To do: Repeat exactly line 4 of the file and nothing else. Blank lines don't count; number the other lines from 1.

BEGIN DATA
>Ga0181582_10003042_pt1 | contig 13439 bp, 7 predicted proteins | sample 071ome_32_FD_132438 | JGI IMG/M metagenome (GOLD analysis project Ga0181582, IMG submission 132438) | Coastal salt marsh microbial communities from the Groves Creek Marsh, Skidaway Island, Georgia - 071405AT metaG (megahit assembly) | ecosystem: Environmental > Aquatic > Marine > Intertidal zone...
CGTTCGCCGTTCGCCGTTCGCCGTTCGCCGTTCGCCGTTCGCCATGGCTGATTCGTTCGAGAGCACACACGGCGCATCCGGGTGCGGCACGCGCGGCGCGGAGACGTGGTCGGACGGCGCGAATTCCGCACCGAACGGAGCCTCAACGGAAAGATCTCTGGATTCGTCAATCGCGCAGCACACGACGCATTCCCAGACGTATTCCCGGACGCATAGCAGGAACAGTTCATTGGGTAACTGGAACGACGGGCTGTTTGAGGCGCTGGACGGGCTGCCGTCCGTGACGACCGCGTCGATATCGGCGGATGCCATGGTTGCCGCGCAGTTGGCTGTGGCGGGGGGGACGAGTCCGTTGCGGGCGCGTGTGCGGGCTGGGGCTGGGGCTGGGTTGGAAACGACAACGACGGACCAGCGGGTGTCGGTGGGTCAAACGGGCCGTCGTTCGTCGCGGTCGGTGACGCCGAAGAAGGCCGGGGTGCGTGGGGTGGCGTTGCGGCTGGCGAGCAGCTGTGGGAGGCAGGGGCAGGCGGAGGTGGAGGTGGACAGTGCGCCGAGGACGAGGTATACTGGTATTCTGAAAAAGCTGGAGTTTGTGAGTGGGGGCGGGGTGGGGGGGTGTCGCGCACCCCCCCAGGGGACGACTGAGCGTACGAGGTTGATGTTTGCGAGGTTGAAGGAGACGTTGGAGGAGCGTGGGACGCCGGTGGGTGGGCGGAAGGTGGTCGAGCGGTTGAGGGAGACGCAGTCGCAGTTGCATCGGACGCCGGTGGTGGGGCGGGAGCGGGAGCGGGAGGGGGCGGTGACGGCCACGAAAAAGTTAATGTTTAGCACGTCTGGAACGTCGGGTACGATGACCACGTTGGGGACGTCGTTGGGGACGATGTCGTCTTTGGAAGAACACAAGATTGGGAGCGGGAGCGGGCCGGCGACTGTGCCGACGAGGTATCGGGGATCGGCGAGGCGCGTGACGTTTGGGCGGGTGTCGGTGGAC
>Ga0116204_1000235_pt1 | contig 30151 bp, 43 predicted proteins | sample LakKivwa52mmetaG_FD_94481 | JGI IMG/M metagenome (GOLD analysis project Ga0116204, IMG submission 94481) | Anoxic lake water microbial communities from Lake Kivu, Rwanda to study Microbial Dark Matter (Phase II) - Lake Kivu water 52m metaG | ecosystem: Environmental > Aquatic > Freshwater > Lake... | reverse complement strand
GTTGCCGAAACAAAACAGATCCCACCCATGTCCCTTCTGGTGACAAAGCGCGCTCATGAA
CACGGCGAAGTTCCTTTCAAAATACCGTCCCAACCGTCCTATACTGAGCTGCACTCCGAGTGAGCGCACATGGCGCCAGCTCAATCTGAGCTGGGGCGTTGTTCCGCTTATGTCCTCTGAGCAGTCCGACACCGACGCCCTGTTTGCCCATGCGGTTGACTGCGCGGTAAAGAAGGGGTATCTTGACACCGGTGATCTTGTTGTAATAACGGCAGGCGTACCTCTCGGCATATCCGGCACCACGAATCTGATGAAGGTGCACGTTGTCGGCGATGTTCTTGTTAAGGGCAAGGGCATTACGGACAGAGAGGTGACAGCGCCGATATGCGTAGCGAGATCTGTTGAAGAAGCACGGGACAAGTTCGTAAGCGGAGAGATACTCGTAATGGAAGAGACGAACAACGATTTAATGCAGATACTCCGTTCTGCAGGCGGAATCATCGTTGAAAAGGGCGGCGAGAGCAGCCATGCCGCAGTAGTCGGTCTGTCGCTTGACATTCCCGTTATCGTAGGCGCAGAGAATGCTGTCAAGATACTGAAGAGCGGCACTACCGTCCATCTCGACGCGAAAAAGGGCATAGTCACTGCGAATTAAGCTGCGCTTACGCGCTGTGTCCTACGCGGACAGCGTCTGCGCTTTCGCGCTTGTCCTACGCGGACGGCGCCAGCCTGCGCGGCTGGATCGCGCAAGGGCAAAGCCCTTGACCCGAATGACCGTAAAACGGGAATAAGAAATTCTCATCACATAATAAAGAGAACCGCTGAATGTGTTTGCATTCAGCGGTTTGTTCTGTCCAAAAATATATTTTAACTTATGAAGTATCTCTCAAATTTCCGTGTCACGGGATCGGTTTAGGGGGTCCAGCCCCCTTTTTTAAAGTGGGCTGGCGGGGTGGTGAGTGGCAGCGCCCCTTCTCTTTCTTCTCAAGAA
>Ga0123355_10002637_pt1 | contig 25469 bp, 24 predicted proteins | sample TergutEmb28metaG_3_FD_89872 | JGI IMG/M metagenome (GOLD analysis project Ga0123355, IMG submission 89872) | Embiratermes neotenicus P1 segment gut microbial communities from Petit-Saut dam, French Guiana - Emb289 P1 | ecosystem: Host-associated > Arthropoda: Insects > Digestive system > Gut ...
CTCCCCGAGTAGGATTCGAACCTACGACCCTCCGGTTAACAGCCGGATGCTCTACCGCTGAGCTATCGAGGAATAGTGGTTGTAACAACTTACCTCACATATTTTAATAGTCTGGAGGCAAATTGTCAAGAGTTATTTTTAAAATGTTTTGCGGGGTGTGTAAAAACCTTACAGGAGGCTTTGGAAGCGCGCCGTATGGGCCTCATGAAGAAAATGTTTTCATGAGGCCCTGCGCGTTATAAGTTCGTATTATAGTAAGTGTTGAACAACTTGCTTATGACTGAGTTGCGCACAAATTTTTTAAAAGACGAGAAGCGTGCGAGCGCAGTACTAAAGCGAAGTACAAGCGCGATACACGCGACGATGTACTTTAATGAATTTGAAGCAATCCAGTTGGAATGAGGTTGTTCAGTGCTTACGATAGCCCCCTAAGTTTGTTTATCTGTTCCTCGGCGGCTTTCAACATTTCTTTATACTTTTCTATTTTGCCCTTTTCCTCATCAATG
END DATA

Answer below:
GTTGCCGAAACAAAACAGATCCCACCCATGTCCCTTCTGGTGACAAAGCGCGCTCATGAA